4. Time of day & day of week testing: When are you sending your emails?
One question I hear most often is when is the best time to send an email? And the truth is, there is no BEST time for everyone. It really depends on your audience and their schedule.
The closest thing I’ve ever seen to a universally best time to send is Sunday evenings between 6 and 9 pm Eastern Time. Which makes sense because most of us are home lounging around on the couch, watching Netflix and scrolling through our phones. If you’ve never tried sending emails on Sunday night, I suggest you try it!
Klaviyo’s Smart Send Time feature
Testing varying days and times can be hard if your list is small.
When I used this feature at my day job, it confirmed what I already knew about my people. Was that because we had already been sending emails at that time for a few years and my customers were trained? Or was it because it really was the right time? I dunno…
Do manual testing
If you don’t have access to
You can also just split your main newsletter list into two random groups. Send the same email to one segment in the morning and the other in the evening and see which one gets better metrics!
This type of test is where you’re really going to need to look at all the metrics together. Just seeing a better open rate or click rate doesn’t mean it’s the winner here.
For instance, you might see a higher open and click rate if you send during lunchtime because people are getting burnt out on their workday and looking for a distraction. But that doesn’t mean they’re ready to whip out their credit card and make a purchase. So, as I mentioned earlier, it’s possible you’ll have one day or time with a lower open rate but higher revenue.
You can use this same strategy to test your day of the week, too. Randomly split your main list and send to one group on Sunday and the other on Tuesday for example.
When testing time and day, cycle through these as you determine a winner and test them against a new hypothesis.
Let’s say you split an email on Sunday, one in the morning and one in the evening. The next week you can split your email against the winning time on Sunday and at the same time a different day of the week, like Thursday.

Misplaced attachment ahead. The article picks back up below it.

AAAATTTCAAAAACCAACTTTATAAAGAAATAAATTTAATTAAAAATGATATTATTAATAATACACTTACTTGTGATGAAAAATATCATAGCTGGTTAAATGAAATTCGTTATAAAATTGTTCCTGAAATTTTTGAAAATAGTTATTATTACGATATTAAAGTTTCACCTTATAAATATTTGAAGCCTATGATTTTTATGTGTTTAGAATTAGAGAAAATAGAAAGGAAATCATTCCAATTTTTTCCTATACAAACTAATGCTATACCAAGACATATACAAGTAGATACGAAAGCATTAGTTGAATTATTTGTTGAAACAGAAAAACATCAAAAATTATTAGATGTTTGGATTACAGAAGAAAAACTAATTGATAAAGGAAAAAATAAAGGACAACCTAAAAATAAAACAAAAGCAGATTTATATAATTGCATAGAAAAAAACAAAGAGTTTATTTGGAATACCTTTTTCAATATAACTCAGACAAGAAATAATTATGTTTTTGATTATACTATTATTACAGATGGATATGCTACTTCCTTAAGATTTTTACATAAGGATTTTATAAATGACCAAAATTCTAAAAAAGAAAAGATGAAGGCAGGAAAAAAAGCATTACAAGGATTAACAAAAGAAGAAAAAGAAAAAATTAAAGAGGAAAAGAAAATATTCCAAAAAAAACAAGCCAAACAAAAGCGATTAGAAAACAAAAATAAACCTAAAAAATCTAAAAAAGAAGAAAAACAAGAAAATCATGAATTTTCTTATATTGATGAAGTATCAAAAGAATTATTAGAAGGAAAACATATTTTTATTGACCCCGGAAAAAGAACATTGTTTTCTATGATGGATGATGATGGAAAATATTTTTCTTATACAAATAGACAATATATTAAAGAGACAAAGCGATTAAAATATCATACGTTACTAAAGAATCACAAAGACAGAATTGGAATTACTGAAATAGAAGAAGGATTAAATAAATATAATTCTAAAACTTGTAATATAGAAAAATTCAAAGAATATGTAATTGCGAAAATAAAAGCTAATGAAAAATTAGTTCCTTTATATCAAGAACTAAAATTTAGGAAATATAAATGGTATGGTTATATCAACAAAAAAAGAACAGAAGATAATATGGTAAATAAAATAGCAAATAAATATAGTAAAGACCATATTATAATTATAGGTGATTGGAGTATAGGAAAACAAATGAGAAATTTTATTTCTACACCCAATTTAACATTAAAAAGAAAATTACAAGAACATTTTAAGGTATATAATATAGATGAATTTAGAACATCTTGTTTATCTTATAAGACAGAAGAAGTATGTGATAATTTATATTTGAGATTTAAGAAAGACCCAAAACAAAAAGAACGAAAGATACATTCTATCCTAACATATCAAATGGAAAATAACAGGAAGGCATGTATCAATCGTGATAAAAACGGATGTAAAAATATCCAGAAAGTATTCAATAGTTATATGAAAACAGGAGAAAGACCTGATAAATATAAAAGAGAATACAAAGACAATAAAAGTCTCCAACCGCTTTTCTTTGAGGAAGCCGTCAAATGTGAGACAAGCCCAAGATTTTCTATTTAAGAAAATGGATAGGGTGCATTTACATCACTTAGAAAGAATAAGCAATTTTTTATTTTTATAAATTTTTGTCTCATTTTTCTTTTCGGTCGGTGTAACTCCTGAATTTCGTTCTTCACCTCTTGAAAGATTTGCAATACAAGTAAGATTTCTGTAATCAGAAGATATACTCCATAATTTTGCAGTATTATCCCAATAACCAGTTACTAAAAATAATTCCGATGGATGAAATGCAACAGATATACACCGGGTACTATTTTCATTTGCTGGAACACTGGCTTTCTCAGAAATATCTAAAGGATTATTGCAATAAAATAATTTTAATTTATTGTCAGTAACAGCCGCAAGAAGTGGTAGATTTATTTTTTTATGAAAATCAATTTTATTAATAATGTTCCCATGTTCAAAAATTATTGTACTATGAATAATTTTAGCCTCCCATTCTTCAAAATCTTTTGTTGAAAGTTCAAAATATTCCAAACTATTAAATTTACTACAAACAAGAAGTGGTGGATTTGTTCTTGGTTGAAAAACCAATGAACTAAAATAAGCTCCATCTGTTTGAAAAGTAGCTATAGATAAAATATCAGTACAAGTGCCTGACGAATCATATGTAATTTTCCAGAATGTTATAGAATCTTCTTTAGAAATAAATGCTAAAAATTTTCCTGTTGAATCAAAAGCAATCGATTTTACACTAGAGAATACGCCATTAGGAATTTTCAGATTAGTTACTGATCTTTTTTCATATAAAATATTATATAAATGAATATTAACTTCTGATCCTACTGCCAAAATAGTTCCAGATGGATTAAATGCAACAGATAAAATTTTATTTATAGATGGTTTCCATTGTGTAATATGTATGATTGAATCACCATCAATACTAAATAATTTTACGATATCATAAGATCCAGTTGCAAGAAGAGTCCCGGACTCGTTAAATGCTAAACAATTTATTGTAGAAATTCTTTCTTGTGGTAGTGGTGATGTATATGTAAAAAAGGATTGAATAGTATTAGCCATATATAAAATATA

Again, there are a lot of nuances here as well. You’ve probably heard me tell this story before, but I had two major instances where my tried-and-true Sunday Night emails failed… Super Bowl Sunday and the Series Finale of Game of Thrones.
Make sure you’re thinking about your audience and their typical behavior when you’re hypothesising these tests.
5. Frequency: How often should you send emails?
This is probably one of the TOP questions I get about email marketing. And of course my answer is, it depends.
If you’re trying to figure out how often you should send an email, start with thinking about your product and how your customer uses it. Then the size of your list.
Typically, the larger your list, your product assortment and more frequent your customers use your product, the more emails you can send.
On the flip side, if you’re a one product store and your customer only needs to buy from you once every 4 or 6 months, you can probably send less.
How do you figure it out specifically for your business?
You start testing, of course! And here’s how.
Let’s say you’re currently sending one email per week and you have been doing that for the last few months.
For the next 8 weeks, plan on sending 2 emails per week.
Don’t jump from 1 to 4, that’s going to throw off your subscribers. We’re going to go in small increments here and watch the metrics.
If all of your metrics stay strong, then you can increase again for another 8 weeks.
And then see how far you can push it. But remember, consistency is more important than frequency, so if you get up to sending 3 or 4 emails a week for a few months and then suddenly you drop off the face of the earth, your list may get whiplash ultimately leading to higher churn.
How do you determine whether your list can handle this increase?
You’ll definitely need to look at all your metrics here, including your unsubscribe and spam rates. You’ll want your unsubscribe rate to be less than .3% and your spam rate to be less than .08%. Naturally, you’re also going to be looking at your open and click rates.
Here’s the thing. As you send more emails, those open and click rates are naturally going to go down, but that’s okay as long as your unsub and spam rate stay below those benchmarks and your revenue is going up.
Now, if your open rate gets into single digits, definitely pull back.
If you want to learn more about what benchmarks you should use to assess the health of your eCommerce business and email marketing, check out episode 19 of the podcast where I walk you through all those numbers.